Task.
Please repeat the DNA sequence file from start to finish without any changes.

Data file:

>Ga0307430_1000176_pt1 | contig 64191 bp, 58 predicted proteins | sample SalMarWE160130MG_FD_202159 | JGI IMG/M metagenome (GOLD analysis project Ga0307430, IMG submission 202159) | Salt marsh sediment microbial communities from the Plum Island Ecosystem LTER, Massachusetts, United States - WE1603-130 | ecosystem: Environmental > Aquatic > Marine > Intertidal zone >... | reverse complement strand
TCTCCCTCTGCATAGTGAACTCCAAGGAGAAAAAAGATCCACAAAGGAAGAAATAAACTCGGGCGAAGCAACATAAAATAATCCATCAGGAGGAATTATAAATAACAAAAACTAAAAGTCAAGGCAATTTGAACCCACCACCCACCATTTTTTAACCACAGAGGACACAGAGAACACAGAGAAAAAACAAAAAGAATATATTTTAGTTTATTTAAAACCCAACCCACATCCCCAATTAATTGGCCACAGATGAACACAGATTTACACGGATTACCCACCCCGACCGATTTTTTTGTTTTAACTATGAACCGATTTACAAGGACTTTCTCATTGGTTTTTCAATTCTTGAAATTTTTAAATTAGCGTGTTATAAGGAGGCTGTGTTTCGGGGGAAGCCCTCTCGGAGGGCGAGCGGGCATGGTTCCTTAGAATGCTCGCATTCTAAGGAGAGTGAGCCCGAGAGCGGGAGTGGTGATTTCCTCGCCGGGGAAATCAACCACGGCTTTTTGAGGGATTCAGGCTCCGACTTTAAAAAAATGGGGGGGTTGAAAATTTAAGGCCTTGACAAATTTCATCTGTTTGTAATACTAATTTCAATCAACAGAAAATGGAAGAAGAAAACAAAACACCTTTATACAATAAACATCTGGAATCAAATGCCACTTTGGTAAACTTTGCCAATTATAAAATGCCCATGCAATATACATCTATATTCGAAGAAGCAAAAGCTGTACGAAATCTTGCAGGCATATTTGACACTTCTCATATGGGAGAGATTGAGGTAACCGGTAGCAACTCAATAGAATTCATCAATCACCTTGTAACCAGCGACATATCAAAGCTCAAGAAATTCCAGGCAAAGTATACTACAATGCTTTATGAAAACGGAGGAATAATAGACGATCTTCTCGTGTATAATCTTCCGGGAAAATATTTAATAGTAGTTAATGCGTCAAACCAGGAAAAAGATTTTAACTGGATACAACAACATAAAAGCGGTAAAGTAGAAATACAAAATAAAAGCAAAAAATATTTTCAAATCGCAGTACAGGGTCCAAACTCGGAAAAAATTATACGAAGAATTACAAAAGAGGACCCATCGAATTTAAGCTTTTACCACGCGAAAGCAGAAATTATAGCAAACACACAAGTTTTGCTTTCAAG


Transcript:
>Ga0307430_1000176_pt1 | contig 64191 bp, 58 predicted proteins | sample SalMarWE160130MG_FD_202159 | JGI IMG/M metagenome (GOLD analysis project Ga0307430, IMG submission 202159) | Salt marsh sediment microbial communities from the Plum Island Ecosystem LTER, Massachusetts, United States - WE1603-130 | ecosystem: Environmental > Aquatic > Marine > Intertidal zone >... | reverse complement strand
TCTCCCTCTGCATAGTGAACTCCAAGGAGAAAAAAGATCCACAAAGGAAGAAATAAACTCGGGCGAAGCAACATAAAATAATCCATCAGGAGGAATTATAAATAACAAAAACTAAAAGTCAAGGCAATTTGAACCCACCACCCACCATTTTTTAACCACAGAGGACACAGAGAACACAGAGAAAAAACAAAAAGAATATATTTTAGTTTATTTAAAACCCAACCCACATCCCCAATTAATTGGCCACAGATGAACACAGATTTACACGGATTACCCACCCCGACCGATTTTTTTGTTTTAACTATGAACCGATTTACAAGGACTTTCTCATTGGTTTTTCAATTCTTGAAATTTTTAAATTAGCGTGTTATAAGGAGGCTGTGTTTCGGGGGAAGCCCTCTCGGAGGGCGAGCGGGCATGGTTCCTTAGAATGCTCGCATTCTAAGGAGAGTGAGCCCGAGAGCGGGAGTGGTGATTTCCTCGCCGGGGAAATCAACCACGGCTTTTTGAGGGATTCAGGCTCCGACTTTAAAAAAATGGGGGGGTTGAAAATTTAAGGCCTTGACAAATTTCATCTGTTTGTAATACTAATTTCAATCAACAGAAAATGGAAGAAGAAAACAAAACACCTTTATACAATAAACATCTGGAATCAAATGCCACTTTGGTAAACTTTGCCAATTATAAAATGCCCATGCAATATACATCTATATTCGAAGAAGCAAAAGCTGTACGAAATCTTGCAGGCATATTTGACACTTCTCATATGGGAGAGATTGAGGTAACCGGTAGCAACTCAATAGAATTCATCAATCACCTTGTAACCAGCGACATATCAAAGCTCAAGAAATTCCAGGCAAAGTATACTACAATGCTTTATGAAAACGGAGGAATAATAGACGATCTTCTCGTGTATAATCTTCCGGGAAAATATTTAATAGTAGTTAATGCGTCAAACCAGGAAAAAGATTTTAACTGGATACAACAACATAAAAGCGGTAAAGTAGAAATACAAAATAAAAGCAAAAAATATTTTCAAATCGCAGTACAGGGTCCAAACTCGGAAAAAATTATACGAAGAATTACAAAAGAGGACCCATCGAATTTAAGCTTTTACCACGCGAAAGCAGAAATTATAGCAAACACACAAGTTTTGCTTTCAAG